Current issues of ACP Journal Club are published in Annals of Internal Medicine


Therapeutics

Low-dose aspirin reduced combined 3-month risk for stroke, MI, and death after carotid endarterectomy

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ACP J Club. 2000 Jan-Feb;132:10. doi:10.7326/ACPJC-2000-132-1-010


Source Citation

Taylor DW, Barnett HJ, Haynes RB, et al. Low-dose and high-dose acetylsalicylic acid for patients undergoing carotid endarterectomy: a randomised controlled trial. ASA and Carotid Endarterectomy (ACE) Trial Collaborators. Lancet. 1999;353:2179-84. [PubMed ID: 10392981]


Abstract

Question

In patients scheduled for carotid endarterectomy (CE), is low-dose aspirin as effective as high-dose aspirin for reducing perioperative stroke, myocardial infarction (MI), and death after CE?

Design

Randomized (allocation concealed*), blinded (patients, clinicians, and outcome assessors),* placebo-controlled trial with 3-month follow-up (ASA [Carotid Endarterectomy [ACE] trial).

Setting

48 clinical centers in the United States, 19 in Canada, 4 in Australia, and 1 each in Italy, Argentina, and Finland.

Patients

2849 patients (mean age 69 y, 70% men, 95% white) scheduled for CE who could tolerate aspirin at 1300 mg/d. Exclusion criteria were essential aspirin or antiplatelet therapy, recent disabling stroke, or recent or planned cardiac surgery. Follow-up was > 99%.

Intervention

Patients were allocated to aspirin, 81 mg/d (n = 709), 325 mg/d (n = 708), 650 mg/d (n = 715), or 1300 mg/d (n = 717), starting before surgery and continuing for 3 months.

Main outcome measures

Morbidity and mortality at 30 days and at 3 months after surgery. Composite end points were any stroke, MI, or death; any stroke or death; and ipsilateral stroke or death with comparisons between the 2 low-dose and 2 high-dose groups.

Main results

Surgery was canceled in 45 patients. Intention-to-treat analysis showed that the patients in the low-dose aspirin groups had a lower rate of combined stroke, MI, or death at 3 months than those in the high-dose groups (P = 0.03) but did not differ for the other combined end points (Table). A predefined efficacy analysis of 1116 patients who had been taking aspirin < 656 mg/d and were randomized > 1 day before surgery showed even stronger findings favoring low-dose aspirin at 30 days and 3 months.

Conclusion

Low-dose aspirin reduced the combined end point of stroke, myocardial infarction, or death at 3 months for patients scheduled for carotid endarterectomy more than did high-dose aspirin.

*See Glossary.

Source of funding: National Institute of Neurological Disorders and Stroke.

For correspondence: Professor D.W. Taylor, McMaster University, Department of Clinical Epidemiology and Biostatistics, HSC-2C1, Hamilton, Ontario L8N 3Z5, Canada. FAX 905-574-2837.


Table. Low- vs high-dose aspirin with carotid endarterectomy†

Outcomes at 3 mo Low-dose aspirin High-dose aspirin RRR (95% CI) NNT (CI)
Any stroke, MI, or death 6.2% 8.4% 25.5% (3 to 43) 47 (24 to 471)
Any stroke or death 5.7% 7.1% 20.2% (−6 to 40) Not significant
Ipsilateral stroke or death 4.9% 6.5% 24.5% (−2 to 44) Not significant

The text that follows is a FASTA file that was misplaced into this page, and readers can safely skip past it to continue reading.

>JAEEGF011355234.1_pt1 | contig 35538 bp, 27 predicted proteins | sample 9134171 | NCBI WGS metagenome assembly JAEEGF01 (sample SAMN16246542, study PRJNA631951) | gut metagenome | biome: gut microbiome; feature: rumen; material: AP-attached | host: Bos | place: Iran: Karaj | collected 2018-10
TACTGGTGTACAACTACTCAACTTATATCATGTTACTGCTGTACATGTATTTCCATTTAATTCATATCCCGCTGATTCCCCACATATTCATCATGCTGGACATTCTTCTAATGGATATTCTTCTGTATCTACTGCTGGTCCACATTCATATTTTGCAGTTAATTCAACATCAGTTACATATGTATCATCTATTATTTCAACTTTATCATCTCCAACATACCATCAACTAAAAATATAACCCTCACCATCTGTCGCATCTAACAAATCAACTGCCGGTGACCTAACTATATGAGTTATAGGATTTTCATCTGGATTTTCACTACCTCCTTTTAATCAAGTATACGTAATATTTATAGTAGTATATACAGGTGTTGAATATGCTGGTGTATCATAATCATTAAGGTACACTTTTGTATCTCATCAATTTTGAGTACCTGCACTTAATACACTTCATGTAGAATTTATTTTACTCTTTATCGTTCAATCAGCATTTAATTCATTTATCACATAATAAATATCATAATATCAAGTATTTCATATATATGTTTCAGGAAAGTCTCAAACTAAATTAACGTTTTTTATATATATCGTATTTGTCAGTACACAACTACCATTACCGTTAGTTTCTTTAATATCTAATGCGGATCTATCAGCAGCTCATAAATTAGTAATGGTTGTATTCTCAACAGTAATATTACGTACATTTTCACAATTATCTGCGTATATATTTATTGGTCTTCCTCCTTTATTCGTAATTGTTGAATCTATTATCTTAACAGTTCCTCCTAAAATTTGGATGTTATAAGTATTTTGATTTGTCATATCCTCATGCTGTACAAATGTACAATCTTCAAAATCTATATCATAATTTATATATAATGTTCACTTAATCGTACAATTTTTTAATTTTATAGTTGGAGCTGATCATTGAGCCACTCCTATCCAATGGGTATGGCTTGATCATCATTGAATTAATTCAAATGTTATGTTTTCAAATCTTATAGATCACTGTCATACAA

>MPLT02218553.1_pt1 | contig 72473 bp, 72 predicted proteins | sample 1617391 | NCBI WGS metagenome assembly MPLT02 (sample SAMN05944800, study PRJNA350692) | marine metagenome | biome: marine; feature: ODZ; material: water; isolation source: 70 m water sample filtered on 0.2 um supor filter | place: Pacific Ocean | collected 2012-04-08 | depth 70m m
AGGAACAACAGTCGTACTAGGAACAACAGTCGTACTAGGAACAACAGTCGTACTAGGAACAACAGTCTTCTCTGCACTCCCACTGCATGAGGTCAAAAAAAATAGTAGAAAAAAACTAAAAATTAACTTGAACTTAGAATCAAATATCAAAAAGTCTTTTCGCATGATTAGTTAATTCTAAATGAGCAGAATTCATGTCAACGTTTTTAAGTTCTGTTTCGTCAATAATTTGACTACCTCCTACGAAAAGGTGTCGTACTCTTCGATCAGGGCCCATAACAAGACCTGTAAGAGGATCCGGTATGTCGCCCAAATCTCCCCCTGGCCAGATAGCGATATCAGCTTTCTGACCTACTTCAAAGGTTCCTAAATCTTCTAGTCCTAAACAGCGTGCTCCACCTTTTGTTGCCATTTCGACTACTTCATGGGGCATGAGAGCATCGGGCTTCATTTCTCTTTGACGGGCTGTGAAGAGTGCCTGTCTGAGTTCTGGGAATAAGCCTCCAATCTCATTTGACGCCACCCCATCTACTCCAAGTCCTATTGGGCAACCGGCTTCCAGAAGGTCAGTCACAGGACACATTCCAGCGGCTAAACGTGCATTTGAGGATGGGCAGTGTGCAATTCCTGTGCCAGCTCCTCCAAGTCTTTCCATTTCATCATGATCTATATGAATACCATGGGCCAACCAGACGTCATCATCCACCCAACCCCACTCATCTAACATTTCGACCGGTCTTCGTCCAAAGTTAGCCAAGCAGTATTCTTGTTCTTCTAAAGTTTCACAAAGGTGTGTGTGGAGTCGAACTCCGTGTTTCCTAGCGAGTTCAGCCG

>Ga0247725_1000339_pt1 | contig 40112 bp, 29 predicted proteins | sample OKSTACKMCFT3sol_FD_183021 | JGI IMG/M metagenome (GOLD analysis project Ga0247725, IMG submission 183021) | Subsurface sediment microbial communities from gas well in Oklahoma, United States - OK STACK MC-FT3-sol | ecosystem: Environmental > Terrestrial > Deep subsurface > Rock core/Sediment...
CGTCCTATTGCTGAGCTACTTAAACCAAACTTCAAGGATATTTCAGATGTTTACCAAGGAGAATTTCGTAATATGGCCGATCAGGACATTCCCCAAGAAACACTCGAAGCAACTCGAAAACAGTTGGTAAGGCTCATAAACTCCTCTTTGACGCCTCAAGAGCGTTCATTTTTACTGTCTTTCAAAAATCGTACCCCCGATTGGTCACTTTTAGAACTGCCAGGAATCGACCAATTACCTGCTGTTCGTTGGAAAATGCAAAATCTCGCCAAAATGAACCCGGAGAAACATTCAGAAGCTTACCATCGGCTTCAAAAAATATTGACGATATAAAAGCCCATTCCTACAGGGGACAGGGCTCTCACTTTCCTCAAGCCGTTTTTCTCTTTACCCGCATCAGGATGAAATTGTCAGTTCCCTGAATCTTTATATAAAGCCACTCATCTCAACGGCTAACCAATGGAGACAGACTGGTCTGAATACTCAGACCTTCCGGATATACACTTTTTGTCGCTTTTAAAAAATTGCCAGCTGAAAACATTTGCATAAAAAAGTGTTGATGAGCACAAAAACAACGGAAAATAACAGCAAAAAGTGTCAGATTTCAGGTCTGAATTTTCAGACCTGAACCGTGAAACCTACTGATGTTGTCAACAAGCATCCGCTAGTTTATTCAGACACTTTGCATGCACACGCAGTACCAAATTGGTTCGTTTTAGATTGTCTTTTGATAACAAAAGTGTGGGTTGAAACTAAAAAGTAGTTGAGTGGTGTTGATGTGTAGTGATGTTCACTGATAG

†MI = myocardial infarction. Other abbreviations defined in Glossary; RRR, NNT, and CI calculated from data in article.


Commentary

The U.S. Food and Drug Administration recently ruled that low-dose aspirin may be used to prevent stroke in patients with a previous stroke or transient ischemic attack. The ACE trial is likely to fuel the move toward this use of low-dose aspirin. Unlike other aspirin studies, the ACE trial is restricted to the period after CE and shows that low-dose aspirin should now be used at the time of CE.

Should low-dose aspirin be used for all stroke prevention? The ACE trial data do not directly answer this question. However, support for high-dose aspirin is mainly based on greater reductions in stroke risk in studies using higher aspirin doses than in studies using lower doses (1) or on secondary analyses (2) and not on randomized controlled trials. The ACE trial is the first randomized study to show a differential effect among aspirin doses and suggests that low-dose aspirin may be superior to high-dose aspirin. Other randomized studies (3, 4) and a meta-analysis (1) have shown no difference between aspirin doses, a finding that makes it unlikely that high-dose aspirin is better. A higher rate of gastrointestinal and serious hemorrhage may occur with high-dose aspirin (5). Low-dose (≤ 325 mg/d) aspirin should probably be used for all stroke prevention. 75 mg or even 30 mg may be just as effective as somewhat higher doses, but further studies are needed to confirm this.

Patrick M. Pullicino, MD, PhD
State University of New York at Buffalo
Buffalo, New York, USA


References

1. Barnett HJ, Eliasziw M, Meldrum HE. Drugs and surgery in the prevention of ischemic stroke. N Engl J Med. 1995;332:238-48. [PubMed ID: 7808491]

2. Barnett HJ, Taylor DW, Eliasziw M, et al. Benefit of carotid endarterectomy in patients with symptomatic moderate or severe stenosis. North American Symptomatic Carotid Endarterectomy Trial Collaborators. N Engl J Med. 1998;339:1415-25. [PubMed ID: 9811916]

3. Farrell B, Godwin J, Richards S, Warlow C. The United Kingdom transient ischaemic attack (UK-TIA) aspirin trial: final results. J Neurol Neurosurg Psychiatry. 1991;54:1044-54. [PubMed ID: 1783914]

4. A comparison of two doses of aspirin (30 mg vs. 283 mg a day) in patients after a transient ischemic attack or minor ischemic stroke. The Dutch TIA Trial Study Group. N Engl J Med. 1991;325:1261-6. [PubMed ID: 1922220]

5. Hart RG, Harrison MJ. Aspirin wars: the optimal dose of aspirin prevent stroke. Stroke. 1996;27:585-7. [PubMed ID: 8614911]